John Drennan: Mortgage misery index shows commuters' pain
Published 11/09/2011 | 05:00
DURING the Celtic Tiger era, the most high-profile example of how the country was finally wealthy was the booming numbers who constituted Ireland's 'rich list'.
However, the new realities of post-boom Ireland are epitomised by a county-by-country breakdown of the numbers receiving Mortgage Interest Relief Supplement (MIRS), that has just been compiled by the Department of Social Protection.
MIRS is a scheme whereby the Department of Social Protection pays the interest part of a mortgage when householders become unemployed and can no longer meet their payments.
Such payments are supposed to be short term -- although in practice this is no longer the case -- and are meant only to cover the interest element of the mortgage.
After a modest start to the scheme, the numbers availing of it -- and therefore its cost -- have almost quadrupled.
Unsurprisingly, the department's figures indicate that the two counties with the largest numbers of citizens in receipt of the relief were Dublin and Cork.
But when it came to the Misery Index, which traces the top sufferers from the collapse of the property boom, other high population centres, such as Galway and Limerick, area lowly seventh and eighth on the department's mortgage map.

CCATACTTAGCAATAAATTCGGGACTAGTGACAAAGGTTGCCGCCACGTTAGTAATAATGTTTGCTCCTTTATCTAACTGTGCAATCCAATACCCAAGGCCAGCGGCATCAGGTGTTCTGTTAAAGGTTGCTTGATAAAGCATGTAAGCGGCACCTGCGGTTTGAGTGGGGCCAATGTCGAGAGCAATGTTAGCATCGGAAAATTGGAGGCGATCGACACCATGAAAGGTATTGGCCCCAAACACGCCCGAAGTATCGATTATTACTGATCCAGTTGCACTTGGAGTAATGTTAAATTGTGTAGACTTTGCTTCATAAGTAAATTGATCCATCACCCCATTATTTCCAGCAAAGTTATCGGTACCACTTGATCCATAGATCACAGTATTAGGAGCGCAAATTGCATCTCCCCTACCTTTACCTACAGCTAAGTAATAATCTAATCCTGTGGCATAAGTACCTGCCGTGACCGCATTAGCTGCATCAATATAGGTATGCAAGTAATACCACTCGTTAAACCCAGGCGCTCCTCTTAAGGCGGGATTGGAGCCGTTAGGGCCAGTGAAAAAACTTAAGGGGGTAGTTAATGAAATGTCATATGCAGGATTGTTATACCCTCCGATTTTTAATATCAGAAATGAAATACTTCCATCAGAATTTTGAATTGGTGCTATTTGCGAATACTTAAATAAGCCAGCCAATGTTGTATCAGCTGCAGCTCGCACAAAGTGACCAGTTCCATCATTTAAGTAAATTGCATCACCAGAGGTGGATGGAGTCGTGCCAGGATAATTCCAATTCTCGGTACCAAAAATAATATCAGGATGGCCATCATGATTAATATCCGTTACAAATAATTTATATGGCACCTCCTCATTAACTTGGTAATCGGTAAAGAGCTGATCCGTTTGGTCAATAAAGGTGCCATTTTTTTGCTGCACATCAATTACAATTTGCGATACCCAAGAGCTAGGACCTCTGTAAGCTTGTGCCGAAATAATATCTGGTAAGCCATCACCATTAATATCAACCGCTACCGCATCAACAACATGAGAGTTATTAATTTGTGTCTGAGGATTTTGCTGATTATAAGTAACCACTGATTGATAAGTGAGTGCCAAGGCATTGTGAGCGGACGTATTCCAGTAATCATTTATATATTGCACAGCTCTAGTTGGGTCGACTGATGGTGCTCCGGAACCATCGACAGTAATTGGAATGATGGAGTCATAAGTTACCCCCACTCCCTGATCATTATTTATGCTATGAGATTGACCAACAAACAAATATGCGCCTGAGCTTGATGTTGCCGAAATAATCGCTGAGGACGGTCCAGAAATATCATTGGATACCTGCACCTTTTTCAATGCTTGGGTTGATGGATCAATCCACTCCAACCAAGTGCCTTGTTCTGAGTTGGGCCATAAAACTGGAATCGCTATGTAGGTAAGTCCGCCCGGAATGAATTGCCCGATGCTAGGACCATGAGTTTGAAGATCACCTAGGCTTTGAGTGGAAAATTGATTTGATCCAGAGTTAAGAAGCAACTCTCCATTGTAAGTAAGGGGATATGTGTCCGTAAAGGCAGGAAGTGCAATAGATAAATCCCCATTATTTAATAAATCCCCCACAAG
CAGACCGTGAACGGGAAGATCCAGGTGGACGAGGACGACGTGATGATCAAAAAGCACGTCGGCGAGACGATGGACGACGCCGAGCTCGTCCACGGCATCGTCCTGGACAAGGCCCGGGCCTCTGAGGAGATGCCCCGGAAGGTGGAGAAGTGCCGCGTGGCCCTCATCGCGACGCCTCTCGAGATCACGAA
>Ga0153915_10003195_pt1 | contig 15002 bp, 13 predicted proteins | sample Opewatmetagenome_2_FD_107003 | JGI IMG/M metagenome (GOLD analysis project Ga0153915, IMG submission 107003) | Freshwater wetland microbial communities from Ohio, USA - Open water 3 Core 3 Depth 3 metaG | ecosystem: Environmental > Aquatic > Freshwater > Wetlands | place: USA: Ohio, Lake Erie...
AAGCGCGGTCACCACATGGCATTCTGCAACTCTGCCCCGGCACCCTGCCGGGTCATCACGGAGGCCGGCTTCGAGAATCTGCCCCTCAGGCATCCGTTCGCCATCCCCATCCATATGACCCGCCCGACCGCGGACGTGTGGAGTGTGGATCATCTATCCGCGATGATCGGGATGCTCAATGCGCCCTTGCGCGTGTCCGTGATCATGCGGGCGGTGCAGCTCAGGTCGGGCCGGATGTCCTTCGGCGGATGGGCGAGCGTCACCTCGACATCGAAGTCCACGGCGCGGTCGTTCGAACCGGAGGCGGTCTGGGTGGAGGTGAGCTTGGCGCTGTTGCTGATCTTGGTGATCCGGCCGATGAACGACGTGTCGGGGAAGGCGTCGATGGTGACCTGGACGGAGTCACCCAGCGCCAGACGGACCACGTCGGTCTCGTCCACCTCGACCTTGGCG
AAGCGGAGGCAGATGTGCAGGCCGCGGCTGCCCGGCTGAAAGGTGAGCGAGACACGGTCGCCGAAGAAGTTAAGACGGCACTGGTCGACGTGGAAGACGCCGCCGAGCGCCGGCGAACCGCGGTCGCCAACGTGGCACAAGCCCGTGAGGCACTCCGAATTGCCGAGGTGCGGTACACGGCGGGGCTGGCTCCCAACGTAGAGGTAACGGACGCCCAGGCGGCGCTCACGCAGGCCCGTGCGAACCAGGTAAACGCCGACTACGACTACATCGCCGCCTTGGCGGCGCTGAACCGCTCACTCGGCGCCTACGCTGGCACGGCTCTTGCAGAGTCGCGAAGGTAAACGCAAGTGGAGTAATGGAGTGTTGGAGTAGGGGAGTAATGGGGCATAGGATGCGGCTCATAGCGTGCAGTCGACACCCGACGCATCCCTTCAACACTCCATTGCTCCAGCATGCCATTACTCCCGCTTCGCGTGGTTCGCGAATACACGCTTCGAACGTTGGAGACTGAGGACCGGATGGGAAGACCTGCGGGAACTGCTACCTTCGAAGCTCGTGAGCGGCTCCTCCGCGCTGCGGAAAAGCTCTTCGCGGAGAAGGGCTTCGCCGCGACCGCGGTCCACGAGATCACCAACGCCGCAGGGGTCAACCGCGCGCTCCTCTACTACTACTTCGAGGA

Instead, recipients of MIRS are overwhelmingly concentrated in the 'commuter constituencies' of Kildare, Meath and Wexford, while the figures are also surprisingly high in counties such as Tipperary and the Taoiseach's own constituency of Mayo.
The political consequences of the collapse of the housing market are illustrated by the fact that Fianna Fail does not currently have any Dail seats in Dublin, Kildare or Meath and has just one in Wexford.
The statistics reveal that, astonishingly, five counties have more than a thousand households that are in receipt of the supplement.
In a grim illustration of the extent of the housing collapse, the list reveals that an estimated 19,720 houses will be in receipt of the supplement in 2011 at an estimated cost to the Exchequer of €77.2m.
It should be noted that whilst households technically receive the supplement, the money actually goes to the banks, in what amounts to another taxpayer-funded subsidy.
The figures supplied by the department also reveal that when the numbers receiving MIRS are combined with those who are in receipt of rent supplement, almost 120,000 households are receiving housing support from the State at a cost of more than €520m.
When it comes to mortgage interest relief, the latest statistics also reveal that during the boom years of 2002 to 2005 the numbers availing of the scheme fell by 10pc, 16pc and 3pc respectively.
However, this was more than counterbalanced by increases of 97pc in 2008 and 87pc in 2009 -- although the rate of increase has subsequently flattened out.
Nevertheless, increases of 19pc in 2010 and an estimated increase of 10pc this year means the numbers availing of the scheme over the previous three years have almost quadrupled.